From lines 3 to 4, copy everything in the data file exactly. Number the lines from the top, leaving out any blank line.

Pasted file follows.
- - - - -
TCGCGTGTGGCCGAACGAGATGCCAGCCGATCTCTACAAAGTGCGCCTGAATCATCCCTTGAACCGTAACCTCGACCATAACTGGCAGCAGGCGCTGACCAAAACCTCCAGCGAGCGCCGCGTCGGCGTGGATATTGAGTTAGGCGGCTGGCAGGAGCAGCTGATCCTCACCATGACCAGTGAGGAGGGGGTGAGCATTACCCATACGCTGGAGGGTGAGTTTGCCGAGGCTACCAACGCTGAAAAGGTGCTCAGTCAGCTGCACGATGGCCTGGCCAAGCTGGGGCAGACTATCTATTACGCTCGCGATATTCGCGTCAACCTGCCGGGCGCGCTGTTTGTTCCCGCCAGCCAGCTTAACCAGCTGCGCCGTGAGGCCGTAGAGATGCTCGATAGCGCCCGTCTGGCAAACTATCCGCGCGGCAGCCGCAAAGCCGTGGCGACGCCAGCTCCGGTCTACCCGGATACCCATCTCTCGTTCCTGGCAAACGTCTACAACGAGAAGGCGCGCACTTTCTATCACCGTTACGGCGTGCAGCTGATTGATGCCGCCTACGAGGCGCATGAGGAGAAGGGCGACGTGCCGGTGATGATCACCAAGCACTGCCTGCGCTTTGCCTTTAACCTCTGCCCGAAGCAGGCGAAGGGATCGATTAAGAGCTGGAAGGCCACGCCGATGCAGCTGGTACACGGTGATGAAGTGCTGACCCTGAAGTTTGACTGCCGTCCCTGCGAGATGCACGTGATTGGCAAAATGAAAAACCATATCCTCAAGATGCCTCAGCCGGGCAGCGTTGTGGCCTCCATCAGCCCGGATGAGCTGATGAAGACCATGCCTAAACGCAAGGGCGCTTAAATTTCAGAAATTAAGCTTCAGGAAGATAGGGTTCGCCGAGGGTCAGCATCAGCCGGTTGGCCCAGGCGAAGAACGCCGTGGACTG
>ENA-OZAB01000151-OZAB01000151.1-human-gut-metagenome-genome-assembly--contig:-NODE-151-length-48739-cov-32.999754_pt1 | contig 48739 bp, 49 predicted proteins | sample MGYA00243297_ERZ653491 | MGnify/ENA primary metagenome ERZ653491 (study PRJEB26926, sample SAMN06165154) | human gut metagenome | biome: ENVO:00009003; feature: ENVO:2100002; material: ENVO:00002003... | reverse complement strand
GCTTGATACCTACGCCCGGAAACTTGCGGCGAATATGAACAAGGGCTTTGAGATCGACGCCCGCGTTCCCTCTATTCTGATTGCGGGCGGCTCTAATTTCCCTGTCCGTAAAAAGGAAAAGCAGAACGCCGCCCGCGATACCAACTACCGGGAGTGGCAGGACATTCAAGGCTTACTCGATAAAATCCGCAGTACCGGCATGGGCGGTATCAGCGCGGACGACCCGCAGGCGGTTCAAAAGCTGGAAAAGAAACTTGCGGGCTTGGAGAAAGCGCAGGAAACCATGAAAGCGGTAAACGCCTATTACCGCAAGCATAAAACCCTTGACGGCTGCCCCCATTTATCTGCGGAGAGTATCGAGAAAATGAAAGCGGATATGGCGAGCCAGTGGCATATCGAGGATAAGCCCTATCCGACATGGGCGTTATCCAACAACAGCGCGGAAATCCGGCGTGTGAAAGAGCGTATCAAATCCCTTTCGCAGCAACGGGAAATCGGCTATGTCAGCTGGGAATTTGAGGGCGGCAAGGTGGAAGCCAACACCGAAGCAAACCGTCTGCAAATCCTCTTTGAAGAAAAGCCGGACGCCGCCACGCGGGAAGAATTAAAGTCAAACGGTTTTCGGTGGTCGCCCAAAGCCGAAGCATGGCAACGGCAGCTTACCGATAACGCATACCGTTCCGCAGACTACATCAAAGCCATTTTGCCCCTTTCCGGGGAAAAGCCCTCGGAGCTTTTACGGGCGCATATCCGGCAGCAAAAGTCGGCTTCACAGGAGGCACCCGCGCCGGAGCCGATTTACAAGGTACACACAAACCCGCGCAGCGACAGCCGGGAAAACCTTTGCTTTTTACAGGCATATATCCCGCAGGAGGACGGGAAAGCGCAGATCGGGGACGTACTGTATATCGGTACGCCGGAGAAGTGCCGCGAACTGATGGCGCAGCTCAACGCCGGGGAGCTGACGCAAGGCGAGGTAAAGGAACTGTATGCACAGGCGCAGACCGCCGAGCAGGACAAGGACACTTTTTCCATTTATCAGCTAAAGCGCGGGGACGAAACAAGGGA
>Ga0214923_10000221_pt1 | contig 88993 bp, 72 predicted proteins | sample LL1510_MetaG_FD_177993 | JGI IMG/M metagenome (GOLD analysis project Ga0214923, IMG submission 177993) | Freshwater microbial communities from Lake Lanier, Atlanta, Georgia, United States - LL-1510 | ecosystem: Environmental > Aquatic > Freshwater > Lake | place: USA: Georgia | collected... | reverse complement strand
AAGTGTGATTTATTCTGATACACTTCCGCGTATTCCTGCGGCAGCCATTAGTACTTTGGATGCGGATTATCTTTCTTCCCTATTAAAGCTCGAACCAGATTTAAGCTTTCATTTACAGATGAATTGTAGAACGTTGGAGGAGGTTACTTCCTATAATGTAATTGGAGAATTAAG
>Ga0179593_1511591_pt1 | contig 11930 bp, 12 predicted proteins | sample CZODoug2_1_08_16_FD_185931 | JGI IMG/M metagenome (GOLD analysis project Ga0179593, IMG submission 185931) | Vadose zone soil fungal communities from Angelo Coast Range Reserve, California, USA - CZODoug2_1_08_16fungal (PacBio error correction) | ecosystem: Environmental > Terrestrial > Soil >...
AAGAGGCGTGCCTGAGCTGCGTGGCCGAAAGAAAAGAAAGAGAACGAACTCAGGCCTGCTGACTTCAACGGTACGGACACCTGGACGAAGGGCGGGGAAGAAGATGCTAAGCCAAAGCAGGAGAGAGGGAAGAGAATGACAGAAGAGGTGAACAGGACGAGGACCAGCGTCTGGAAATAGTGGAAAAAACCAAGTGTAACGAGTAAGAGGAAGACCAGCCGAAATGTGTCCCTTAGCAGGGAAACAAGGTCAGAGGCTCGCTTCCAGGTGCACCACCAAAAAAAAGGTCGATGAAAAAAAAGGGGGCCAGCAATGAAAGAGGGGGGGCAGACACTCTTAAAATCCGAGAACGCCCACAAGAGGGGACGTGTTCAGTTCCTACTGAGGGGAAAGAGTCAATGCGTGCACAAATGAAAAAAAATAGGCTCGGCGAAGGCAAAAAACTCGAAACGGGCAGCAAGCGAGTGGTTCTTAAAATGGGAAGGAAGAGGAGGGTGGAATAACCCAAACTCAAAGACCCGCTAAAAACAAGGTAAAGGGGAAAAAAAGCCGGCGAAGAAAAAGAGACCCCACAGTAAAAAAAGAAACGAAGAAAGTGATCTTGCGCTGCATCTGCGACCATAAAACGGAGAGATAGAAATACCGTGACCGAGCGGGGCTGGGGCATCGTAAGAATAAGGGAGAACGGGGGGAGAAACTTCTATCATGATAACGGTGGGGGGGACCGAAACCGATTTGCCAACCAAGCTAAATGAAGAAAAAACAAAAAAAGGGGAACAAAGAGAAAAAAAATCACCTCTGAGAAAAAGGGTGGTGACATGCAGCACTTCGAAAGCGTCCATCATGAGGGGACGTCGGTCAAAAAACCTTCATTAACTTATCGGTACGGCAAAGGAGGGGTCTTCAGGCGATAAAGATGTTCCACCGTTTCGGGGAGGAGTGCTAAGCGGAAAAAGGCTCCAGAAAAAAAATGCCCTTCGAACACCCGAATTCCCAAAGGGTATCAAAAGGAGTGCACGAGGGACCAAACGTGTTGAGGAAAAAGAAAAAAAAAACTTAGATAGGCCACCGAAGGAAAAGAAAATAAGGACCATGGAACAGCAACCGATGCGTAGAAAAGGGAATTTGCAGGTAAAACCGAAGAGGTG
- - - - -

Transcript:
GCTTGATACCTACGCCCGGAAACTTGCGGCGAATATGAACAAGGGCTTTGAGATCGACGCCCGCGTTCCCTCTATTCTGATTGCGGGCGGCTCTAATTTCCCTGTCCGTAAAAAGGAAAAGCAGAACGCCGCCCGCGATACCAACTACCGGGAGTGGCAGGACATTCAAGGCTTACTCGATAAAATCCGCAGTACCGGCATGGGCGGTATCAGCGCGGACGACCCGCAGGCGGTTCAAAAGCTGGAAAAGAAACTTGCGGGCTTGGAGAAAGCGCAGGAAACCATGAAAGCGGTAAACGCCTATTACCGCAAGCATAAAACCCTTGACGGCTGCCCCCATTTATCTGCGGAGAGTATCGAGAAAATGAAAGCGGATATGGCGAGCCAGTGGCATATCGAGGATAAGCCCTATCCGACATGGGCGTTATCCAACAACAGCGCGGAAATCCGGCGTGTGAAAGAGCGTATCAAATCCCTTTCGCAGCAACGGGAAATCGGCTATGTCAGCTGGGAATTTGAGGGCGGCAAGGTGGAAGCCAACACCGAAGCAAACCGTCTGCAAATCCTCTTTGAAGAAAAGCCGGACGCCGCCACGCGGGAAGAATTAAAGTCAAACGGTTTTCGGTGGTCGCCCAAAGCCGAAGCATGGCAACGGCAGCTTACCGATAACGCATACCGTTCCGCAGACTACATCAAAGCCATTTTGCCCCTTTCCGGGGAAAAGCCCTCGGAGCTTTTACGGGCGCATATCCGGCAGCAAAAGTCGGCTTCACAGGAGGCACCCGCGCCGGAGCCGATTTACAAGGTACACACAAACCCGCGCAGCGACAGCCGGGAAAACCTTTGCTTTTTACAGGCATATATCCCGCAGGAGGACGGGAAAGCGCAGATCGGGGACGTACTGTATATCGGTACGCCGGAGAAGTGCCGCGAACTGATGGCGCAGCTCAACGCCGGGGAGCTGACGCAAGGCGAGGTAAAGGAACTGTATGCACAGGCGCAGACCGCCGAGCAGGACAAGGACACTTTTTCCATTTATCAGCTAAAGCGCGGGGACGAAACAAGGGA
>Ga0214923_10000221_pt1 | contig 88993 bp, 72 predicted proteins | sample LL1510_MetaG_FD_177993 | JGI IMG/M metagenome (GOLD analysis project Ga0214923, IMG submission 177993) | Freshwater microbial communities from Lake Lanier, Atlanta, Georgia, United States - LL-1510 | ecosystem: Environmental > Aquatic > Freshwater > Lake | place: USA: Georgia | collected... | reverse complement strand